Landsat sees the earth in a unique way. It takes images of every location in the world to reveal earth's secrets, from volcanic activity to urban sprawl.
Explore the invisible world
Landsat sees things on the electromagnetic spectrum, including what's invisible to the human eye.
Different spectral bands yield insight about our precious and continually changing earth. Scientists and GIS analysts use Landsat to keep an eye on places like the Cambridge Gulf in Australia (right), where mangroves are threatened by cyclones and industrialization.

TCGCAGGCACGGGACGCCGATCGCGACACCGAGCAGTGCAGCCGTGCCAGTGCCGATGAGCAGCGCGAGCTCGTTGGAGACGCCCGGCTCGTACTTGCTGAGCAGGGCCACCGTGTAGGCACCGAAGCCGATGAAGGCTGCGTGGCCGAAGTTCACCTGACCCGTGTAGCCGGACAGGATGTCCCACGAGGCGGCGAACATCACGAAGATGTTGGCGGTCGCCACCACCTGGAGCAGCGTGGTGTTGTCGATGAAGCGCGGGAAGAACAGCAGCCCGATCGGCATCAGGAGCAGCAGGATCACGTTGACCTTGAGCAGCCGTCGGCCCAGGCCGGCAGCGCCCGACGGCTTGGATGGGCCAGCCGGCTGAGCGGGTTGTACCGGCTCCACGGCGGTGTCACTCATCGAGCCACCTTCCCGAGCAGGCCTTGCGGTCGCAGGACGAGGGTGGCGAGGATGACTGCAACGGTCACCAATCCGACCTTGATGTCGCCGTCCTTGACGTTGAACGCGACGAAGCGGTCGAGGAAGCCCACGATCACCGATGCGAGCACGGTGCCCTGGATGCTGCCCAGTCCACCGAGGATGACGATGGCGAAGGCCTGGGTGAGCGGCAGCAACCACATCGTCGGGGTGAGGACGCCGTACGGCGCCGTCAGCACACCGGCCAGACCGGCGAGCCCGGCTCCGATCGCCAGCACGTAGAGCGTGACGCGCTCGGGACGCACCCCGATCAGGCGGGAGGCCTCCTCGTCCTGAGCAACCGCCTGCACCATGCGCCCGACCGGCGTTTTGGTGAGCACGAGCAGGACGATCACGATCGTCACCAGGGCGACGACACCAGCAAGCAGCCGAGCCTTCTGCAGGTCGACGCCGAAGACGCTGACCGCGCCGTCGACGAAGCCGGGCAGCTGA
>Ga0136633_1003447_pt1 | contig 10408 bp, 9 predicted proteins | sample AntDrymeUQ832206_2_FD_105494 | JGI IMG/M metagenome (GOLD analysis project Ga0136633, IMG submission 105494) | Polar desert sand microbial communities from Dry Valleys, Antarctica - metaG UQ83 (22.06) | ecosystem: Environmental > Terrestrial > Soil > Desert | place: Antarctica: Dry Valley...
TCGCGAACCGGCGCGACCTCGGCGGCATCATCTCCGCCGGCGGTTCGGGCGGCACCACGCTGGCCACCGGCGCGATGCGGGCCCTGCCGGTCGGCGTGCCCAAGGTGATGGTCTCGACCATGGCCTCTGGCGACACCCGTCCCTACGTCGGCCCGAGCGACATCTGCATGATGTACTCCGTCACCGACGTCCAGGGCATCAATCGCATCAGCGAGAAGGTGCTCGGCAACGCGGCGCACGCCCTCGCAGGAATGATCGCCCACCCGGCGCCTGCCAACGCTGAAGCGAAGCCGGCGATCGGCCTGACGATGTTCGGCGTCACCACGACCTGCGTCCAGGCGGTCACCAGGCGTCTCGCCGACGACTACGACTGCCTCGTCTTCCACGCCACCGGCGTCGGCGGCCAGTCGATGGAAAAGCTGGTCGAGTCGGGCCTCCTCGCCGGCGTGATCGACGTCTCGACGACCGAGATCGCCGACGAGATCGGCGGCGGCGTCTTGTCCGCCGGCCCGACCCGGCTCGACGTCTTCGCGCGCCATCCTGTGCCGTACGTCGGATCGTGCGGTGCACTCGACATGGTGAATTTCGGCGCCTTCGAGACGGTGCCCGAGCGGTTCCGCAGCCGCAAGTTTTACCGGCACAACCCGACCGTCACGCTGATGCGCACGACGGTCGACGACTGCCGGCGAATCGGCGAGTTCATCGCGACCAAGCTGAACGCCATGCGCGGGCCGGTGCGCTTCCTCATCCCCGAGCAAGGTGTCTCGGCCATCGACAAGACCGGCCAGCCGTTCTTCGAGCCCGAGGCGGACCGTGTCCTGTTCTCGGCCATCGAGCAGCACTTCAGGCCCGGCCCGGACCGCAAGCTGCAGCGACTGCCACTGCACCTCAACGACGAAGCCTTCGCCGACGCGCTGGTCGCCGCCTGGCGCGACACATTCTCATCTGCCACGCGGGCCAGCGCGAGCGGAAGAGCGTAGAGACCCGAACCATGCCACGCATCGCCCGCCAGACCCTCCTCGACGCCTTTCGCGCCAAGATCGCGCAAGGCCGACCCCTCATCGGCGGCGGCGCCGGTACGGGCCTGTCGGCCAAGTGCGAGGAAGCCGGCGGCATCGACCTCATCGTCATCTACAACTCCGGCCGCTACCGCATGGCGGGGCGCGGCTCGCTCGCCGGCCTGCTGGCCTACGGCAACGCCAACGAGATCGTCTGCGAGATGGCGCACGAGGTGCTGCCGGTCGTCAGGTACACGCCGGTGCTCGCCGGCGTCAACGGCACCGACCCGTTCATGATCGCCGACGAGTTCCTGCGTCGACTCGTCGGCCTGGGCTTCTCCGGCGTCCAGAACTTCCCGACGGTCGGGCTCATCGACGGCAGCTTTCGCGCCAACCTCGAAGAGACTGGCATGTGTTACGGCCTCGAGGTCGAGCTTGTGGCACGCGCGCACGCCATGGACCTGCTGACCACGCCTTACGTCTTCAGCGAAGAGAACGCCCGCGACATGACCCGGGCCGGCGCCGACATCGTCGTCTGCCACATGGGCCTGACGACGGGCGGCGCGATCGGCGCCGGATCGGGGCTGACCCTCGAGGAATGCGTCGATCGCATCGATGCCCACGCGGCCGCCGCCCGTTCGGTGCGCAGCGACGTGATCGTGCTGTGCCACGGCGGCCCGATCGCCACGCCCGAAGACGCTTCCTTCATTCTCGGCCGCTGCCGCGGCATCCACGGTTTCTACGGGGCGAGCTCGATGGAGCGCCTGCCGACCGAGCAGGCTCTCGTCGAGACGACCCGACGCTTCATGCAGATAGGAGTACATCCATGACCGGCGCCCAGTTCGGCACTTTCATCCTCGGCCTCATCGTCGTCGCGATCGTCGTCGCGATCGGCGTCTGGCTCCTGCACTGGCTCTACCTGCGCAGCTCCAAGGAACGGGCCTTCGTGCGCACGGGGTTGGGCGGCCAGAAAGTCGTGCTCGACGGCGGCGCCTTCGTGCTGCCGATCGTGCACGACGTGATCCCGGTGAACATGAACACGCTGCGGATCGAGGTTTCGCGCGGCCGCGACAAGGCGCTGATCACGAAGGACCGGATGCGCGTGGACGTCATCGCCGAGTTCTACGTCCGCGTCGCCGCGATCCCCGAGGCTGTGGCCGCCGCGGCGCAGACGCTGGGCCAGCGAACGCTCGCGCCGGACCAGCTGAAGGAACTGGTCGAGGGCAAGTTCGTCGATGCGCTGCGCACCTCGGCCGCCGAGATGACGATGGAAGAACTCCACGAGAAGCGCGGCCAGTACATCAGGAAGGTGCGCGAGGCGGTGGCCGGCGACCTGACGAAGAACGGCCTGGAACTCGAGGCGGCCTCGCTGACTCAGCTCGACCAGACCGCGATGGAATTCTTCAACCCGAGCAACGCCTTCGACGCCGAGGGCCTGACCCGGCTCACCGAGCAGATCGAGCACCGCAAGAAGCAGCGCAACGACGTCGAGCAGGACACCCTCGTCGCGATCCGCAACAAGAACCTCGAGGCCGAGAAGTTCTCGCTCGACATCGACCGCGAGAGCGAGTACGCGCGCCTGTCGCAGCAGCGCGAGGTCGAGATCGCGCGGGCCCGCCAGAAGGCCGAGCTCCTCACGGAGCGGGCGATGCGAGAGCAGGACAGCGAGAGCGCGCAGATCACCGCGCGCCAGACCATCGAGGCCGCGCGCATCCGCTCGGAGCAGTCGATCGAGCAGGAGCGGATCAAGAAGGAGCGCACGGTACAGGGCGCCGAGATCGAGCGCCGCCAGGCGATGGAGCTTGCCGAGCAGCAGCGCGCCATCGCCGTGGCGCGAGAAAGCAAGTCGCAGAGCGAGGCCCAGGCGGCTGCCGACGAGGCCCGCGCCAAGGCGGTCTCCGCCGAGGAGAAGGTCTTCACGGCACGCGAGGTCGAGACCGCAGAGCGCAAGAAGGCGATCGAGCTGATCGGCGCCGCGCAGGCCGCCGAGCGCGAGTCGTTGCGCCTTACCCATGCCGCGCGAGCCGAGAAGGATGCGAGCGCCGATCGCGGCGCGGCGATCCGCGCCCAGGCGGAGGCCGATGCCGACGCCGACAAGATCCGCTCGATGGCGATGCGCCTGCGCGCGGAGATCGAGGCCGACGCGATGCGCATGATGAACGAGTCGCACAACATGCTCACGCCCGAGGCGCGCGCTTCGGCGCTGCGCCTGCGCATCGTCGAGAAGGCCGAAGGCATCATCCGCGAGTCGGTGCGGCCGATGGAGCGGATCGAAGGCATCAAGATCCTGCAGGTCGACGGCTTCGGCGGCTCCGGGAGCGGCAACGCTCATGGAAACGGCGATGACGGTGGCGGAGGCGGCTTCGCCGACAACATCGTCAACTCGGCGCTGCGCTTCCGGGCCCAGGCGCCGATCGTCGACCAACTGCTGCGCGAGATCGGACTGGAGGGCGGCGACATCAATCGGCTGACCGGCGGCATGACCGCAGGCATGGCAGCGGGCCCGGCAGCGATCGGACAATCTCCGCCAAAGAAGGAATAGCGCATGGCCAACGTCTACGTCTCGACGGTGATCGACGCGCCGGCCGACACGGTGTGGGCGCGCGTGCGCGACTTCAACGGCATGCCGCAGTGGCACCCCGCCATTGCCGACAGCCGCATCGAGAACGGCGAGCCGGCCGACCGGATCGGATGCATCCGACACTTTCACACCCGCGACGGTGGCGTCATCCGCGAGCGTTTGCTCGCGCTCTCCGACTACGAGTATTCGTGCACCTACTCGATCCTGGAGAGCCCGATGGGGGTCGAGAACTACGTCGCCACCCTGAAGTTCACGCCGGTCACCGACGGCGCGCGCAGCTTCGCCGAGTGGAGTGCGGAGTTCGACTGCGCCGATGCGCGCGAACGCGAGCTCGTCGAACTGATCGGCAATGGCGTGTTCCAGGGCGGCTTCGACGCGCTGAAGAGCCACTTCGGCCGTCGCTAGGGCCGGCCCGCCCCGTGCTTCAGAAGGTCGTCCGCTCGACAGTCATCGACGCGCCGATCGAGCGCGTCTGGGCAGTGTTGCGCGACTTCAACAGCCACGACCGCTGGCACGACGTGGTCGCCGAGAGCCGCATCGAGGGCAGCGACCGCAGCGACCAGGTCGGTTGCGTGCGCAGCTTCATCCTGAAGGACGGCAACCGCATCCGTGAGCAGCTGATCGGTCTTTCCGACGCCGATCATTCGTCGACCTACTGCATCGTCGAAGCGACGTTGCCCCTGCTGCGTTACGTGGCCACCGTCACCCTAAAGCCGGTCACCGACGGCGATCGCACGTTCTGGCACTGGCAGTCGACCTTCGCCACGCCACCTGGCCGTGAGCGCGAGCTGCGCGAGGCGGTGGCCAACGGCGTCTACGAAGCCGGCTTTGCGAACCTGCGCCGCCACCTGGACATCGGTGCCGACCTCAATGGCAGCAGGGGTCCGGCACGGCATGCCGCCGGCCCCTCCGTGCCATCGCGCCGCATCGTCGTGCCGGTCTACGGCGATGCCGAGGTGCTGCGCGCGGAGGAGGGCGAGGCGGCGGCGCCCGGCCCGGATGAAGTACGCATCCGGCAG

Travel through time
Landsat takes images of every location on earth once every 16 days, so we can see how places change over time.
Farmers and analysts can measure how crops are developing in places like Bakersfield, California (left). Different crops appear in different colors at specific times in their growth cycle. Variations indicate stress due to lack of water or fertilizer. This analysis helps not only farmers, but also analysts who predict market prices based on supply.
Massive in scope
Landsat's work is epic in scale. In over 4 decades, it has amassed over a petabyte of data, with over 4 million scenes and counting.